EdTech is a term that has no agreed upon definition, I think, but it focused on the use of technology--especially Internet-related technologies (and includes Web-based platforms, game-based learning using PCs, tablets, mobile phones, etc), simulations, and various forms of more "emerging technologies" such as virtual reality, virtual worlds, and augmented reality. While many think of EdTech mostly for schools, i.e. K12, we also are interested in Higher Education, Corporate (and Government), as well as consumer-focused education and learning. We are inclusive and therefore are interested in education (i.e. formal education in schools and universities, etc), learning (which can be informal and consumer-based, for instance), and training (workplace and enterprise-based).

We plan to kick off our EdTech coverage in mid-January, when a Finnish friend and colleague—Jari Multisilta, a leading EdTech academic and researcher and now EdTech entrepreneur—comes to visit and we will hear about Jari’s new startup (using video for storytelling, among other things) as well as from some other local panelists who are working with video and other technologies for learning—either in schools, higher education and/or industry.


I have been intrigued by what I have learned over the last 4 months or so while coming up to speed on what is going on in this area, and how hackathons are becoming an integral part of the “open innovation” policy of large enterprises. Hackathons are often put on and managed by organizations such as AEC Hackathon, which held AEC Hackathon Helsinki, part of Slush Hacks. AEC Hackathon was co-founded by my friend Damon Hernandez, whom some of you might have met when he was an expert panelists at our meeting in San Francisco on Virtual Reality last August). Hackathons are also put on by individual companies, as well as by accelerators, such as GSVLabs, Rocketspace and Plug and Play.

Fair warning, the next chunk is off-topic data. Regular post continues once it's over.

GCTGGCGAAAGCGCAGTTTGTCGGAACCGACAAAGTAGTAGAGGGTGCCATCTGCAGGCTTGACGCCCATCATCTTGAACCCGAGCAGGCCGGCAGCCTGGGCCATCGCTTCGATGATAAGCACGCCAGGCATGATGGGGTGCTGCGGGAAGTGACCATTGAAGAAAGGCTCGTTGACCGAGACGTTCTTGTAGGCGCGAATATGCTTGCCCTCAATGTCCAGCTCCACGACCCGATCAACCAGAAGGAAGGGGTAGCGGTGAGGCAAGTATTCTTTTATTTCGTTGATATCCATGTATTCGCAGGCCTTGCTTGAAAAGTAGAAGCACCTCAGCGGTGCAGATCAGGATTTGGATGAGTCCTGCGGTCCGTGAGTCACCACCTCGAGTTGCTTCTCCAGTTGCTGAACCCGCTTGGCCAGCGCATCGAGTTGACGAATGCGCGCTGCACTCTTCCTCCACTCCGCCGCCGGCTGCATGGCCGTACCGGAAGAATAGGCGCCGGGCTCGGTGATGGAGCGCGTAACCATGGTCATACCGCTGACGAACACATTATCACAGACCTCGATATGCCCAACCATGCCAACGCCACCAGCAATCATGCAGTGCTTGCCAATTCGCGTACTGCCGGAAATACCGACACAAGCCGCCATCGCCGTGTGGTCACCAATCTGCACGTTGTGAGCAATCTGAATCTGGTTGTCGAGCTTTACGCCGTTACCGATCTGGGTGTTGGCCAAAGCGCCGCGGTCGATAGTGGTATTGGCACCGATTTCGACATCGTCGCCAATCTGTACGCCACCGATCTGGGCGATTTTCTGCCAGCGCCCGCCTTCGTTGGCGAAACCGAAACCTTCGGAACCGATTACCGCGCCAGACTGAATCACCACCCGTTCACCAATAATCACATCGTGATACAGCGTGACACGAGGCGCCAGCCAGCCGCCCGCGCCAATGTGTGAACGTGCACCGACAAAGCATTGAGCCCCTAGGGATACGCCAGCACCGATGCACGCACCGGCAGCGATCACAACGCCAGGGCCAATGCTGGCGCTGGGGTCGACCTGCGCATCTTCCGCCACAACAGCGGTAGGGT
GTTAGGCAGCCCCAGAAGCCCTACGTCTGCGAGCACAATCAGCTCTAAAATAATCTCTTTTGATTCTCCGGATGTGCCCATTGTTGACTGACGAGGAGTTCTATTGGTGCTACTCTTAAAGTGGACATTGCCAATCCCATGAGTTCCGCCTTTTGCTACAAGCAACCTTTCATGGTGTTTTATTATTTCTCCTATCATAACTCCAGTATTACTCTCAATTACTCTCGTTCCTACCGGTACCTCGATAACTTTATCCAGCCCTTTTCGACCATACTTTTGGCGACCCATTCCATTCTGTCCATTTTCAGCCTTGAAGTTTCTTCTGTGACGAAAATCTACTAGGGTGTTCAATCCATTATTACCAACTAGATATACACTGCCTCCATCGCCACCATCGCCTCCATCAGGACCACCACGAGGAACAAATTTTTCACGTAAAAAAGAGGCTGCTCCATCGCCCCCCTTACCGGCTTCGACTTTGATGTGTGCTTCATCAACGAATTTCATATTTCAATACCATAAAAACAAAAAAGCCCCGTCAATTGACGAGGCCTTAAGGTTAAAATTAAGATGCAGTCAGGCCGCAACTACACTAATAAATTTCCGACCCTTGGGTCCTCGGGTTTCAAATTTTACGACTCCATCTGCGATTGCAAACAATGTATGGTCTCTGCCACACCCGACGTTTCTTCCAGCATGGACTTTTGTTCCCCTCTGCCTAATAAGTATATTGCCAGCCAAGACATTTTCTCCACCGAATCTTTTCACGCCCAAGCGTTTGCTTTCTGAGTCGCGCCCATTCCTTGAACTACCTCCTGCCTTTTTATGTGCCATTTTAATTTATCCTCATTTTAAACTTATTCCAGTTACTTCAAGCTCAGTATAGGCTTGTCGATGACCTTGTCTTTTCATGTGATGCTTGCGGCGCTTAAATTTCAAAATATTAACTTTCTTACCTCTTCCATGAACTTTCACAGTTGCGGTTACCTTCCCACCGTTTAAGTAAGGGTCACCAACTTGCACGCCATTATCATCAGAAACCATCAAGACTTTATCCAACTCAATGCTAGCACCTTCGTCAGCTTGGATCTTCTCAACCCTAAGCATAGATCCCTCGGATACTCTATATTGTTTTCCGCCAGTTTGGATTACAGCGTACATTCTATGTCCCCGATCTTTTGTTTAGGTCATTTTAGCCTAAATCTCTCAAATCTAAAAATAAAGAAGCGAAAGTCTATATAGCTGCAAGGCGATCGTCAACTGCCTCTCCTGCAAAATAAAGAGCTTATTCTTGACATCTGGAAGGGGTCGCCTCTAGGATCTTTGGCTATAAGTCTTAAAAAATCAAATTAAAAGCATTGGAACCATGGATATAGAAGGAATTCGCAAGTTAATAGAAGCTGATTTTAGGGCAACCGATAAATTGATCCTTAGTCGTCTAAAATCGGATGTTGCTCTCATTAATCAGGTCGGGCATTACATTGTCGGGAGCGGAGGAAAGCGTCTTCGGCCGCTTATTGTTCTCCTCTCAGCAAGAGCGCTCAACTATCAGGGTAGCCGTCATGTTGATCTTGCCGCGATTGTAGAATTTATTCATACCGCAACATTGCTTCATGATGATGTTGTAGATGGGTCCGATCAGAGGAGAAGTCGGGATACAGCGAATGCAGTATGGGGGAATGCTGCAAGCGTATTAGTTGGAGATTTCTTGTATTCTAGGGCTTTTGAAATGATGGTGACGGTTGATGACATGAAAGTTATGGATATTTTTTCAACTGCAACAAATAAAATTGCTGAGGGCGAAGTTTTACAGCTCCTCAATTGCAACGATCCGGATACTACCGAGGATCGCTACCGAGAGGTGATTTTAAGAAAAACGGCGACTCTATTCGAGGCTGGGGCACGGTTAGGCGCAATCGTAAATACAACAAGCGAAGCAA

I recently read about a number of hackathons that took place this Fall in Finland, including one that Damon participated in for AEC Hackathon, but a number of others took place before or in connection with Slush (one of the largest startup conferences in the world, which attracted over 15,000 attendees, where large numbers of Aalto University students helped to make it happen). According to “In Finland, Big Businesses Get Scrappy with Startups.”

“In the old factory district of Helsinki, Finland, in a 4,000-square-foot electric power plant known simply as Kattilahalli ("boiler hall"), more than 500 developers and creatives gathered for the largest hackathon ever held in the Nordics. Known as Junction, the 48-hour hackathon boasted nearly 1,000 applicants from more than 35 countries and touted impressive co-organizing partners, including Uber, Shopify, and Klarna, among others, taking place on November 6-8.”